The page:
HC Deb 20 April 1909 vol 3 cc1491-501

Order for second reading read.

Motion made, and Question proposed, "That the Bill be now read a second time."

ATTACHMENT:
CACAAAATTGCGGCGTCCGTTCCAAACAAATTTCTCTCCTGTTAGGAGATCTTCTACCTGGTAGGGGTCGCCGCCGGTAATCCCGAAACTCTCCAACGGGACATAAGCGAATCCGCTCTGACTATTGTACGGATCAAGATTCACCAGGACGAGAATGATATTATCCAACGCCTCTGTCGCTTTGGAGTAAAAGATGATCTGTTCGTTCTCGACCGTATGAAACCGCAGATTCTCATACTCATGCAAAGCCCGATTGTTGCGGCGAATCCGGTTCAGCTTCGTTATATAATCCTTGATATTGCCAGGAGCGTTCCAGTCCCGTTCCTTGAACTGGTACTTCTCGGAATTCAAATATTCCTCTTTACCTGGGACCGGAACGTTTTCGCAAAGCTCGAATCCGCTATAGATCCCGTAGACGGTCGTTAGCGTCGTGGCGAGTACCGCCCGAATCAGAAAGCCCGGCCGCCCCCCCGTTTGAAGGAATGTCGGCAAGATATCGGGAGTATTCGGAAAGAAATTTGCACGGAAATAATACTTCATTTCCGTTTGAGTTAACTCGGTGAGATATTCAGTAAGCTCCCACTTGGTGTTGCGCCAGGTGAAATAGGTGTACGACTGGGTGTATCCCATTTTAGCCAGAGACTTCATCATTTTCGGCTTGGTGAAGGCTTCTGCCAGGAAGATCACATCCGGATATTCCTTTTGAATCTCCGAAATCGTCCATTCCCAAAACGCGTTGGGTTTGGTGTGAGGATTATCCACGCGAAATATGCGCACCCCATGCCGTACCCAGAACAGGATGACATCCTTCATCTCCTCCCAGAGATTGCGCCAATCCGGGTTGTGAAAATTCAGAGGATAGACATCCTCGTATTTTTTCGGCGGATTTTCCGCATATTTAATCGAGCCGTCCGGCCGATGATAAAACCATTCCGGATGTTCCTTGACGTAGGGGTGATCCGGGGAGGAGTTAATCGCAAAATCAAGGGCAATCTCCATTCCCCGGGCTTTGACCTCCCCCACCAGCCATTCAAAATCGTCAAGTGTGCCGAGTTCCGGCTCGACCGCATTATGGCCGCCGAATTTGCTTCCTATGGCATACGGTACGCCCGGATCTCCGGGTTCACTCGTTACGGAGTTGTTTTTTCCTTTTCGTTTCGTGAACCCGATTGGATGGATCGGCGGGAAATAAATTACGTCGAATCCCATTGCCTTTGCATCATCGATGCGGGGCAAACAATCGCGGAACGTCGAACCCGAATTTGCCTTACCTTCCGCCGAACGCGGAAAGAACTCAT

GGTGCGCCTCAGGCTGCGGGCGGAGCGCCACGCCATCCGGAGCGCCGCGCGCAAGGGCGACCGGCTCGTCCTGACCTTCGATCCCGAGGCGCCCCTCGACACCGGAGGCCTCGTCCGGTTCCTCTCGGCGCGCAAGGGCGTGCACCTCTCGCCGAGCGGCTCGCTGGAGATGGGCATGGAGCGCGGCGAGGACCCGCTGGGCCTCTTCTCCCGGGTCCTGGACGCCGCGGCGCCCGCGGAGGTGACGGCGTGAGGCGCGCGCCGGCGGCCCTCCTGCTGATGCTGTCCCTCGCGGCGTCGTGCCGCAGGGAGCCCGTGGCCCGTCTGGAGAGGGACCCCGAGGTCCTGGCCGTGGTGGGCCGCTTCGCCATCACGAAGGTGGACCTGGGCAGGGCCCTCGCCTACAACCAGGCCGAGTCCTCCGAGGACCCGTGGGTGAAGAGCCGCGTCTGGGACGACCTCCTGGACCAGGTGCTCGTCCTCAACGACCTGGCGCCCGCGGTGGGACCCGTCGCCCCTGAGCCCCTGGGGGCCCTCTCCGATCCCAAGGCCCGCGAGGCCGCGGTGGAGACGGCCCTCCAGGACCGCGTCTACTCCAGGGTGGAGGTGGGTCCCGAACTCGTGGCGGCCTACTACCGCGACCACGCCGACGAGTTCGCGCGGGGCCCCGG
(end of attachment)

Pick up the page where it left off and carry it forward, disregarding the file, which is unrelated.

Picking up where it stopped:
It is provided by an old Act of Parliament of 1826 that the President of the Committee of Council for the consideration of matters relating to trade for the time being should have a salary not exceeding £2,000, and the object of this Bill is to repeal that enactment and to leave it open to the discretion of the Treasury, with the consent of Parliament, to assign a higher salary than £2,000 to the President of the Board of Trade. That is the scope of the Bill. It is not very wide, and in itself probably not a matter which will excite either much contention or argument. I need not remind the House that the Bill is introduced in pursuance of a pledge which, I think, I myself gave a year or a year and a half ago in the debate on an Amendment to the Address that His Majesty's Government would reconsider the status and position of the various Departments of the public service. I have not before me now the exact words which I used, but I remember the substance of them very well, and it was that the matter should be considered by a Committee of the Cabinet, and it has been considered' by a Committee of the Cabinet, which has carefully investigated the relative position and status of the various Departments of the State. The conclusion to which we have come is that as regards the Board of Trade and the Local Government Board they should be placed on substantially the same footing, not in point of title but of status and emolument, with the Secretaryships of State. That is not a new policy. Years ago, in the time of the late Government, a Departmental Committee was appointed under the presidency of Lord Jersey which considered the whole matter, and which made a Report, which was laid on the Table of the House and circulated, with the result that the then Prime Minister, now Leader of the Opposition, in the last Session of that Parliament, brought in a Bill to raise both these Departments, not only as regards status and emolument but as regards title also, to the rank of Secretaryships of State. It may, therefore, be assumed that both parties, when in responsible office came to the conclusion that the circumstances of these Departments justify their being placed in a higher position than that which they at present enjoy. There is no neces- sity for legislation in regard to the Local Government Board, because there is no statutory restriction on the salary of the President. There would be no necessity in the case of the President of the Board of Trade but for the section which I have read in the Act of 1826, which places such restriction on the salary. Otherwise, it could be done by putting a Vote down on the Estimates for the approval of the House. But I think it would be respectful to the House that legislation should be passed. It is only respectful to the House that I should state what are the reasons that have led us to the conclusion that this change should be made in the status of the two offices. In the days of the Act of George IV. which I have cited the Board of Trade was comparatively a small and subordinate Department of the State, and the Local Government Board, even in the older shape of the Poor Law Board, of course, had not then been called into existence. It was the creation of a later date and of subsequent legislation. But as time has gone on these two Departments have collected and aggregated an enormous amount of multifarious functions, not perhaps very scientifically arranged or digested, but which have been cast upon them by successive Parliaments from time to time, and which have made them two of the most important Departments in the State.